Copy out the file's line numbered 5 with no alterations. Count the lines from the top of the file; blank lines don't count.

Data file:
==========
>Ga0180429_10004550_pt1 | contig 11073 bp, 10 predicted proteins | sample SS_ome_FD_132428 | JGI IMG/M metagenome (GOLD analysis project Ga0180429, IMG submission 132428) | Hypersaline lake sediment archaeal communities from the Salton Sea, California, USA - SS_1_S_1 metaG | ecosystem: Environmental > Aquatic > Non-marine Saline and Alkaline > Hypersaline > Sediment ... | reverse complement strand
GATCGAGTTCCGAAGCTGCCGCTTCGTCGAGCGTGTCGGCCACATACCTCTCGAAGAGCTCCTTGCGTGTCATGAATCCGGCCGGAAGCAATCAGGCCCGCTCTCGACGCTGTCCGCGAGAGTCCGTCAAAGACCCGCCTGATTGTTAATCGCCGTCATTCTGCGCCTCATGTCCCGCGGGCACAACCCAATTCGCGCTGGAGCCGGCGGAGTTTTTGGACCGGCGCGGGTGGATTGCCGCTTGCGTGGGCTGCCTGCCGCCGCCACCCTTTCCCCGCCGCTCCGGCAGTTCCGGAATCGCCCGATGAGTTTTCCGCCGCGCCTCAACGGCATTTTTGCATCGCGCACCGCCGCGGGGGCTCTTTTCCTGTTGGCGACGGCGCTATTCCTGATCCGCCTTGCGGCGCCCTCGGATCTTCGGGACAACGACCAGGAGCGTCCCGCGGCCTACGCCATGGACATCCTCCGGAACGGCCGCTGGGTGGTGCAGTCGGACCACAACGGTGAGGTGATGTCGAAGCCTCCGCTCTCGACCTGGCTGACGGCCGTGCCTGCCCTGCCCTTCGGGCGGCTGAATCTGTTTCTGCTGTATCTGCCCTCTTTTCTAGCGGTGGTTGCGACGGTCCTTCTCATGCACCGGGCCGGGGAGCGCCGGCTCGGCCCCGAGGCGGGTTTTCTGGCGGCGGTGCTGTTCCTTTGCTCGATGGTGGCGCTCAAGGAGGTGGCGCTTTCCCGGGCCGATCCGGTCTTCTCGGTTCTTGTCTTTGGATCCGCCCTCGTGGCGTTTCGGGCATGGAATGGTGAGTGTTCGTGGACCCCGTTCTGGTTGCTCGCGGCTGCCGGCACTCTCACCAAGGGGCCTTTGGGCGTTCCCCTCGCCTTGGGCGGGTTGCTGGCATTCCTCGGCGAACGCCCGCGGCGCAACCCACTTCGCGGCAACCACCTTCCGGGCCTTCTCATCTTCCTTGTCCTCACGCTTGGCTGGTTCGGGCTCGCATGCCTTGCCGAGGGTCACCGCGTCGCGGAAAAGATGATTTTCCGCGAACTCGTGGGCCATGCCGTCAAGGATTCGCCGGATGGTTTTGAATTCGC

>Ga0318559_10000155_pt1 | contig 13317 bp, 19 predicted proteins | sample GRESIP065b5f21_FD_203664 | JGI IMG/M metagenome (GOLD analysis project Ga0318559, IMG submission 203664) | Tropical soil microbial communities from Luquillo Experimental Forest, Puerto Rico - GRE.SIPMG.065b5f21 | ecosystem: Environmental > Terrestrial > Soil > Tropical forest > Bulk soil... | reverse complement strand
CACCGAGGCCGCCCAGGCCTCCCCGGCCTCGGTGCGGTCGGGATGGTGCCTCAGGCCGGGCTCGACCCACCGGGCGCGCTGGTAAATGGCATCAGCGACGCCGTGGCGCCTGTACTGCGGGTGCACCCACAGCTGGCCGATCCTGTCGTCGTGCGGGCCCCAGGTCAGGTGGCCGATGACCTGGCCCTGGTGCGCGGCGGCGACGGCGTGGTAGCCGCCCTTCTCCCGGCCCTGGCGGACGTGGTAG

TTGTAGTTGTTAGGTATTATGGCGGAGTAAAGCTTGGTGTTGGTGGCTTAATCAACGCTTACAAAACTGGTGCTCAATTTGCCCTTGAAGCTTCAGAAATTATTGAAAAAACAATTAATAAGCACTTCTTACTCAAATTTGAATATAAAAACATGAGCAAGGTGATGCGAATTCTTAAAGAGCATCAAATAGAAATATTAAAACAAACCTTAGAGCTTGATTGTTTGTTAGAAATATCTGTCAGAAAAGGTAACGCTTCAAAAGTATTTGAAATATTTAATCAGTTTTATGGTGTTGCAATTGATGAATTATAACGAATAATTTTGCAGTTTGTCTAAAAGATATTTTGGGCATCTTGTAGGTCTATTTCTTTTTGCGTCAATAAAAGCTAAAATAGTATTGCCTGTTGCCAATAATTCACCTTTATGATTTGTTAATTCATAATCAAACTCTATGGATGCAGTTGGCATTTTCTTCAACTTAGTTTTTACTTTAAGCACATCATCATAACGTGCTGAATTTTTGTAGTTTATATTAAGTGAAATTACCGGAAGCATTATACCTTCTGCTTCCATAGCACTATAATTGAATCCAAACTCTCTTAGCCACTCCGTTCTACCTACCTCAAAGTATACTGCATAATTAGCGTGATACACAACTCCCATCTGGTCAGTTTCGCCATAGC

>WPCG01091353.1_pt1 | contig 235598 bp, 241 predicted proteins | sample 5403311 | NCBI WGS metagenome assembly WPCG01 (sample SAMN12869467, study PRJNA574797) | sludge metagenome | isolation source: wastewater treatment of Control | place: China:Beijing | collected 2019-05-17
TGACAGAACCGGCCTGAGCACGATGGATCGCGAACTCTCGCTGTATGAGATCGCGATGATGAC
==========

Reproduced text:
TTGTAGTTGTTAGGTATTATGGCGGAGTAAAGCTTGGTGTTGGTGGCTTAATCAACGCTTACAAAACTGGTGCTCAATTTGCCCTTGAAGCTTCAGAAATTATTGAAAAAACAATTAATAAGCACTTCTTACTCAAATTTGAATATAAAAACATGAGCAAGGTGATGCGAATTCTTAAAGAGCATCAAATAGAAATATTAAAACAAACCTTAGAGCTTGATTGTTTGTTAGAAATATCTGTCAGAAAAGGTAACGCTTCAAAAGTATTTGAAATATTTAATCAGTTTTATGGTGTTGCAATTGATGAATTATAACGAATAATTTTGCAGTTTGTCTAAAAGATATTTTGGGCATCTTGTAGGTCTATTTCTTTTTGCGTCAATAAAAGCTAAAATAGTATTGCCTGTTGCCAATAATTCACCTTTATGATTTGTTAATTCATAATCAAACTCTATGGATGCAGTTGGCATTTTCTTCAACTTAGTTTTTACTTTAAGCACATCATCATAACGTGCTGAATTTTTGTAGTTTATATTAAGTGAAATTACCGGAAGCATTATACCTTCTGCTTCCATAGCACTATAATTGAATCCAAACTCTCTTAGCCACTCCGTTCTACCTACCTCAAAGTATACTGCATAATTAGCGTGATACACAACTCCCATCTGGTCAGTTTCGCCATAGC